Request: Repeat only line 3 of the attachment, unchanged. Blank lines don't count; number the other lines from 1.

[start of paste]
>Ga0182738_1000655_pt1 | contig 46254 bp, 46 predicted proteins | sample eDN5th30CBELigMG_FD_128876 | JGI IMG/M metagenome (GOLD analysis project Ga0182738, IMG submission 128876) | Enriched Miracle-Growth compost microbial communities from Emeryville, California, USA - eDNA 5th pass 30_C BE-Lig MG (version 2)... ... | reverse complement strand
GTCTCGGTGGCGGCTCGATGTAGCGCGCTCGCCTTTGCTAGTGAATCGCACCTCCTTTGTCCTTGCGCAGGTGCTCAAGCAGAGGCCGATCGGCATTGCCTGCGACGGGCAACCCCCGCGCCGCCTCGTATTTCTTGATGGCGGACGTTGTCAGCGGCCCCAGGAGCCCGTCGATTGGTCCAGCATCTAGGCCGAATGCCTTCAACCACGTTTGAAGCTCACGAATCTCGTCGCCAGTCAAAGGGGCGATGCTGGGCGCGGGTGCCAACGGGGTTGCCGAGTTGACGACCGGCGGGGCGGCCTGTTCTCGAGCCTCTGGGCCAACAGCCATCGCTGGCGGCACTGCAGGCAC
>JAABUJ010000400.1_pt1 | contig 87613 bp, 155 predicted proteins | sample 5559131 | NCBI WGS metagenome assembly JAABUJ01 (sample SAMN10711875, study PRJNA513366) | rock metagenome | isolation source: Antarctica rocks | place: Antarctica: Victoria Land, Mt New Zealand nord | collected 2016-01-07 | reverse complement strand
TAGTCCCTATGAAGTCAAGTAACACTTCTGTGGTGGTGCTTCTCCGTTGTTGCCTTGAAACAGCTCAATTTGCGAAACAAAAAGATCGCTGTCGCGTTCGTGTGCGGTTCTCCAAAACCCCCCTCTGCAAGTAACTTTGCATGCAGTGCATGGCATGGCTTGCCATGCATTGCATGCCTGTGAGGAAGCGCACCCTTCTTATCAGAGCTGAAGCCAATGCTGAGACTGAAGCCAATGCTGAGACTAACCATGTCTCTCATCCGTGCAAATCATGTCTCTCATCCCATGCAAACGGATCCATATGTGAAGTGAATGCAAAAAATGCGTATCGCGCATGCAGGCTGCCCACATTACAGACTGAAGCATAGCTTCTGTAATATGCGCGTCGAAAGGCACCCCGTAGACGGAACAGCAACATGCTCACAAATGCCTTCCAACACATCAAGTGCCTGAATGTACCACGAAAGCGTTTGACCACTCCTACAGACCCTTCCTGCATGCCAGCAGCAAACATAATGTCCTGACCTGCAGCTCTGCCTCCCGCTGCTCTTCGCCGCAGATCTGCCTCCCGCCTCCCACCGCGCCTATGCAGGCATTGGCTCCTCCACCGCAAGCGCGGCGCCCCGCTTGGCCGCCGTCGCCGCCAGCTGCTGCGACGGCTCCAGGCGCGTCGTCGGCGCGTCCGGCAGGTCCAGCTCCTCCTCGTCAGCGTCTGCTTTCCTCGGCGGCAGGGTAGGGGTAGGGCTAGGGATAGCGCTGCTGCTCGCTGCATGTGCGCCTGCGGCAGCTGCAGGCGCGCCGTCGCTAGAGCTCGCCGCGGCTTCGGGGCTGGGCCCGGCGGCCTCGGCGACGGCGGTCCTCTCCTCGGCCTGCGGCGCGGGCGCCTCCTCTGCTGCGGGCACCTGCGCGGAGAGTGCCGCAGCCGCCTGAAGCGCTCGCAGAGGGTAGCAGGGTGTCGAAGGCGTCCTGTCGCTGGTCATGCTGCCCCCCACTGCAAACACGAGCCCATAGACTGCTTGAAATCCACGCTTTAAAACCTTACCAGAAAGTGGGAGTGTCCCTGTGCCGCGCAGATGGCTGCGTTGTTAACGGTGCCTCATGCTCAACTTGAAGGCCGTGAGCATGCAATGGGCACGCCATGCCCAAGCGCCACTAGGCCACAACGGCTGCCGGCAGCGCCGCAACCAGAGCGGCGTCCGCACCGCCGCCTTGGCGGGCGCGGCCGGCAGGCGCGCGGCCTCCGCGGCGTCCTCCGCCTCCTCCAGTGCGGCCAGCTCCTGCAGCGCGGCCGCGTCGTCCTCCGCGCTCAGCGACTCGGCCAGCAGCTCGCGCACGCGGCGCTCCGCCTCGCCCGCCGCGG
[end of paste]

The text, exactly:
>JAABUJ010000400.1_pt1 | contig 87613 bp, 155 predicted proteins | sample 5559131 | NCBI WGS metagenome assembly JAABUJ01 (sample SAMN10711875, study PRJNA513366) | rock metagenome | isolation source: Antarctica rocks | place: Antarctica: Victoria Land, Mt New Zealand nord | collected 2016-01-07 | reverse complement strand